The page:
“He was the persona non grata as far as Msgr. Koch was concerned,” confirmed Armin. “We were forbidden to watch him when he was on ‘The Ed Sullivan Show.’”

To illustrate the point, Pestinger told a story about a party at St. Agnes.

“We all brought our 45s to play, and one of the boys slipped an Elvis record in amongst the stack,” she said. “So on comes ‘All Shook Up,’ and one of the nuns dashed over to the record player and lifted up the entire stack, removed it and looked around the room with an accusatory scowl.

“We all thought later, ‘How did she know that was Elvis Presley? Did she, indeed, watch Ed Sullivan?’”

Despite the dire warnings of Presley’s evil influence, at least these Catholic teenagers couldn’t resist him.

“We were all madly in love with him,” said Barbour. “We were forbidden to go see his movies, so of course we all snuck out and saw ‘Love Me Tender.’”

“When he came on the screen at the Fairway Theater, the whole theater just screamed, because he was so wonderful” remembered Pestinger. “He was a very handsome man back then.”


When organizing the 50th anniversary of the school, Passantino said administrators weren’t at first even sure there was a time capsule in the cornerstone. But they went to the trouble of having the stone removed, and were delighted with what they found inside. Recalling the reaction of the Catholic Church to Presley when he first emerged on the music scene, Passantino admits to being mildly shocked when the Elvis picture dropped out of the time capsule.

“We were pulling out different things and along with them was a little sheet of paper that listed four girls and two boys,” he said. “Then we pulled out the original plans of the school, and out falls this picture of Elvis Presley.

“Of course, we just started laughing, thinking, ‘There has got to be a story to this.’”

Passantino proceeded to prepare a PowerPoint presentation featuring the contents of the time capsule, being sure to include the list of names and the picture of Elvis.

He then went to work making certain as many of the culprits as possible would be attending the 50th anniversary event.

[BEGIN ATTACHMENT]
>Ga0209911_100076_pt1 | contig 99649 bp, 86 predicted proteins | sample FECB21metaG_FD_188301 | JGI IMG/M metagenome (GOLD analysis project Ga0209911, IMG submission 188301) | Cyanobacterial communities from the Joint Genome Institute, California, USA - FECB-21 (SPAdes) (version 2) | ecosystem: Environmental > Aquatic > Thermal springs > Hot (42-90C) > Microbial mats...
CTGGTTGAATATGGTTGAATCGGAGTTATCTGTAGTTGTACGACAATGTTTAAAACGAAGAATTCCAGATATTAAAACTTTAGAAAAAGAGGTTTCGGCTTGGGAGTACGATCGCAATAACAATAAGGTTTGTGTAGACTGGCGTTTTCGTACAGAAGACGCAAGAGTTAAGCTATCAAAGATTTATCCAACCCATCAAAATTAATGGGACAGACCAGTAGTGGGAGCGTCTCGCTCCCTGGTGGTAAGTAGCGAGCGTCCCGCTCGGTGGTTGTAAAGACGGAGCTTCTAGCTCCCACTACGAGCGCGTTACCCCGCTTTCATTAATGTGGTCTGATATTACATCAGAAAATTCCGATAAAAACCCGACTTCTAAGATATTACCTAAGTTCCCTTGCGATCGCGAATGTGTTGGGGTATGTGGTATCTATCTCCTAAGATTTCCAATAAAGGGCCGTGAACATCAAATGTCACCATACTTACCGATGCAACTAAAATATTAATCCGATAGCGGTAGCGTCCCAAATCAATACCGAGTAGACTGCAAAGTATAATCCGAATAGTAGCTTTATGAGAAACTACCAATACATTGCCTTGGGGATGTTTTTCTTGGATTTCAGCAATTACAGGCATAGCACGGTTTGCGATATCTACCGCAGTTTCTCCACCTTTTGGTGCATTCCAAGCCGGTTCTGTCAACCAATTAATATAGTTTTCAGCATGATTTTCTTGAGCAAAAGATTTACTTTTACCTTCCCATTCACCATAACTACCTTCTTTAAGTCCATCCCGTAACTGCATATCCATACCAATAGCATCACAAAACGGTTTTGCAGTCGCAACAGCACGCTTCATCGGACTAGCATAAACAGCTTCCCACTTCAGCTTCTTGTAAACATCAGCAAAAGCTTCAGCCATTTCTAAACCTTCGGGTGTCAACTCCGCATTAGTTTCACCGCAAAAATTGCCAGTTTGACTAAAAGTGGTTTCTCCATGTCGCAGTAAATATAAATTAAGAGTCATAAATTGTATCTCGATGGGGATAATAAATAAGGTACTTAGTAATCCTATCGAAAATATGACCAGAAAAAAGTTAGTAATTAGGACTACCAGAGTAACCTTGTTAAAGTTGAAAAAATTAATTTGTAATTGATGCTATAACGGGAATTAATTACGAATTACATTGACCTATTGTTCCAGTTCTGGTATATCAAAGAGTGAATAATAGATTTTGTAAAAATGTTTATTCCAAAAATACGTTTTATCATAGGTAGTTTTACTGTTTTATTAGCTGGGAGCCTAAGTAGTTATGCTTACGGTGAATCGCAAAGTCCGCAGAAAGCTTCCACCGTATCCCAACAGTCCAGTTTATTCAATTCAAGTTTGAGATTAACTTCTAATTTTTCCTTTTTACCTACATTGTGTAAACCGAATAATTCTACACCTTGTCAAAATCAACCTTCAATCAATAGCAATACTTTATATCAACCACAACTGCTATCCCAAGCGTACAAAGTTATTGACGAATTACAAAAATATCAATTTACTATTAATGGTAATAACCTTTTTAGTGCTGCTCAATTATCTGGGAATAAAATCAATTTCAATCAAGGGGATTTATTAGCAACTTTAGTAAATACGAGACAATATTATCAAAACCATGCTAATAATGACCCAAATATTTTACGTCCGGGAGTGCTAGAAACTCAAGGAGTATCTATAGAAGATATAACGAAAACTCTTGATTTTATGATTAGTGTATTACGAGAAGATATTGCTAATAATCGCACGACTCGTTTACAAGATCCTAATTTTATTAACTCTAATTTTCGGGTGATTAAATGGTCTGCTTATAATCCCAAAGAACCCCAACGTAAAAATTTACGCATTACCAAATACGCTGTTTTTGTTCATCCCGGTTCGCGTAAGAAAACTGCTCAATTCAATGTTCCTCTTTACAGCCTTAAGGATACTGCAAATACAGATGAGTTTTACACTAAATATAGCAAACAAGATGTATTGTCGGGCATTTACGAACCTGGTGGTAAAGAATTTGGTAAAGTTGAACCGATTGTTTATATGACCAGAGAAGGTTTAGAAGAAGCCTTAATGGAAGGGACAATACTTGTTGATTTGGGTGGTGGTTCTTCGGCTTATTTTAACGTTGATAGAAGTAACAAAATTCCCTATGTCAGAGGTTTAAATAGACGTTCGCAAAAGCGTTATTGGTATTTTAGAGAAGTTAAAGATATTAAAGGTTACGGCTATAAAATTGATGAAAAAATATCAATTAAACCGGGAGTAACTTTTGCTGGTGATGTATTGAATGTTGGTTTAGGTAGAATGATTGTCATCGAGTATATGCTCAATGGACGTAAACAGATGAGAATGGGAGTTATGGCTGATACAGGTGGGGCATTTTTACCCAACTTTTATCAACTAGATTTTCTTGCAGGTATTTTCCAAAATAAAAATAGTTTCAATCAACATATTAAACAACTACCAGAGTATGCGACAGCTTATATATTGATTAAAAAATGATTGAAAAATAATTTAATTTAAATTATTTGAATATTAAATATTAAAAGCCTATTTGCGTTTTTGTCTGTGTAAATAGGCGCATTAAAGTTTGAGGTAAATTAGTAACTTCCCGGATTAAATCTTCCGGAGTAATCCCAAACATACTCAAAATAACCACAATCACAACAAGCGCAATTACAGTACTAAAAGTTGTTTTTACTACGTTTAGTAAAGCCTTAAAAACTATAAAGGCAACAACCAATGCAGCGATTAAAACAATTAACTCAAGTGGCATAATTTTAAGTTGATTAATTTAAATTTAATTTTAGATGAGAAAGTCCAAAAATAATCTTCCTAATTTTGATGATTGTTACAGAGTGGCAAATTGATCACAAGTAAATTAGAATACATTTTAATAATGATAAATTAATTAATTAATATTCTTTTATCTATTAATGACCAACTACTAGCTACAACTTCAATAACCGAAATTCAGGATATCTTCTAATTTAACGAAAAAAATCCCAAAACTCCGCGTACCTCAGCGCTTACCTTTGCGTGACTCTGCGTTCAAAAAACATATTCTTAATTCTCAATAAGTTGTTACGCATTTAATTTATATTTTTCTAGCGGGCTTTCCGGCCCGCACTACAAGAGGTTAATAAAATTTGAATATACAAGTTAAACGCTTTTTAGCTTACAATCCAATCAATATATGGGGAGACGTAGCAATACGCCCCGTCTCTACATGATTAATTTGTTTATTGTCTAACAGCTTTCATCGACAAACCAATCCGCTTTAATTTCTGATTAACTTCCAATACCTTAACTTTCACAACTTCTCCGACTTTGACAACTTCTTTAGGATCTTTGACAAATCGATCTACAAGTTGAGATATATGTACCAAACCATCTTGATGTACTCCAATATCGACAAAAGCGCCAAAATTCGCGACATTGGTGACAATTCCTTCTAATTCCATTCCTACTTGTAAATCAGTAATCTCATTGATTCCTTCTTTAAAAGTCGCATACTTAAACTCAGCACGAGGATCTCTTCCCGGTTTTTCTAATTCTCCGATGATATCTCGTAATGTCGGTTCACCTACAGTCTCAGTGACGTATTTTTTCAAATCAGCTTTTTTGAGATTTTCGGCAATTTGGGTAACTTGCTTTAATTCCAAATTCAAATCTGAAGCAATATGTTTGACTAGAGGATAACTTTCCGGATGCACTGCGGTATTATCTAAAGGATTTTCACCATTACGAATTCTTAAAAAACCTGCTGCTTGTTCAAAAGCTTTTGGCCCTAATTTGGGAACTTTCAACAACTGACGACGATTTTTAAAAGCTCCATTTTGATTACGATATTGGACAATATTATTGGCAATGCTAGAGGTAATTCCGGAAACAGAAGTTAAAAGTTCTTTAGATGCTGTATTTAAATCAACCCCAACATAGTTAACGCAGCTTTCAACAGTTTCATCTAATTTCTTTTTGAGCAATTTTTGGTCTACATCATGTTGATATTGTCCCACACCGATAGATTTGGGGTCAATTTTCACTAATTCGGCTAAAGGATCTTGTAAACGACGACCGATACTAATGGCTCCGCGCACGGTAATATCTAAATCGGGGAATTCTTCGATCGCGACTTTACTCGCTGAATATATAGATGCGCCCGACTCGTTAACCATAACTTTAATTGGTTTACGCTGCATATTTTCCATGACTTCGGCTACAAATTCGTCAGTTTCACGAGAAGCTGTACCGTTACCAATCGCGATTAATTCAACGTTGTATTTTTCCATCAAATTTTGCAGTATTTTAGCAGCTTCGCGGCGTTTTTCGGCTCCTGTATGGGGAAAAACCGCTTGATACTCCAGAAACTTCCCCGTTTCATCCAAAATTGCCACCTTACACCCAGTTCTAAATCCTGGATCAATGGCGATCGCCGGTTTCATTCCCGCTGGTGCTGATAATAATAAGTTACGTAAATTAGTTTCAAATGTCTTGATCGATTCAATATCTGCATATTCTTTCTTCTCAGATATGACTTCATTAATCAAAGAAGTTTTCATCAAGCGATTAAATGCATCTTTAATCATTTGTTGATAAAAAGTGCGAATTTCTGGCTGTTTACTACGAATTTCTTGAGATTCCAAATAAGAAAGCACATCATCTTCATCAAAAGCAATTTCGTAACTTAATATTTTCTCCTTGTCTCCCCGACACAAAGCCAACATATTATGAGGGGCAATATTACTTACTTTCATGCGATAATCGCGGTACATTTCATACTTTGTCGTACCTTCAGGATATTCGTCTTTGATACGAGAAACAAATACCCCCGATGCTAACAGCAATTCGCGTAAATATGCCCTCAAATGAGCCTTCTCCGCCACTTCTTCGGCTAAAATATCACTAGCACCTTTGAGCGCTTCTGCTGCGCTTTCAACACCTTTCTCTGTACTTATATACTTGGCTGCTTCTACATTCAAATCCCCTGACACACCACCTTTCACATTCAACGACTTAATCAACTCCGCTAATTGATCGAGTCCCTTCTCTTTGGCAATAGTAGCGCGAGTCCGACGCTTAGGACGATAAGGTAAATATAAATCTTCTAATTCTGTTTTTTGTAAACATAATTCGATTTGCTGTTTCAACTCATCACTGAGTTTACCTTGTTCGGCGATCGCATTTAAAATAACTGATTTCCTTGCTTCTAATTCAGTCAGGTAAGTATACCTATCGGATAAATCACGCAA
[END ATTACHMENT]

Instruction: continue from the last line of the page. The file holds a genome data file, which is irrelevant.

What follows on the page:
“Joe Passantino called me and asked if I was going to be there and I said yes, I was planning to,” recalled Barbour. “He said, ‘Would you mind making sure that Patty Adams [Armin] and Pat Driscoll [Thomson] are coming, too?’

When Barbour asked why, Passantino answered her question with one of his own.

“Do you remember putting anything in the time capsule?” he asked.

When Barbour responded, “Well, not really,” Passantino just requested that she be sure to attend.

By now, of course, Barbour was very suspicious, and called Armin, who remembered very clearly putting something in the capsule.

That memory was confirmed when Pestinger showed up at the anniversary with her diary.

A celebration of past and present

In the end, the time capsule prank made the Bishop Miege 50th anniversary celebration a little more special. And the fact that three of the four original conspirators were all still active members of the Miege community 50 years after graduation was a true testimony to the alumni support the school prides itself on.

“It was a great chance for the community to come together and celebrate both past and present,” said Passantino. “It’s important that we continue to appreciate and value our past. The time capsule and this whole 50th anniversary has been an opportunity to do that.”

Bishop Miege plans to return the original items to the time capsule —including the Elvis picture— and add a few new items before replacing it in the cornerstone.

The perpetrators of the crime had no regrets about what they did 50 years ago, and no regrets about getting caught at last.

But they were grateful to their former classmates for keeping their secret so well. “If dear Msgr. Koch had discovered it, we probably would still be in detention to this day,” said Pestinger.

About the author

Jill Esfeld

Jill Ragar Esfeld received a degree in Writing from Missouri State University and started her profession as a magazine feature writer, but quickly transitioned to technical/instructional writing where she had a successful career spanning more than 20 years. She returned to feature writing when she began freelancing for The Leaven in 2004. Her articles have won several awards from the Catholic Press Association. Jill grew up in Christ the King parish in Kansas City, Missouri; and has been a member of Holy Trinity Parish in Lenexa, Kansas, for 35 years.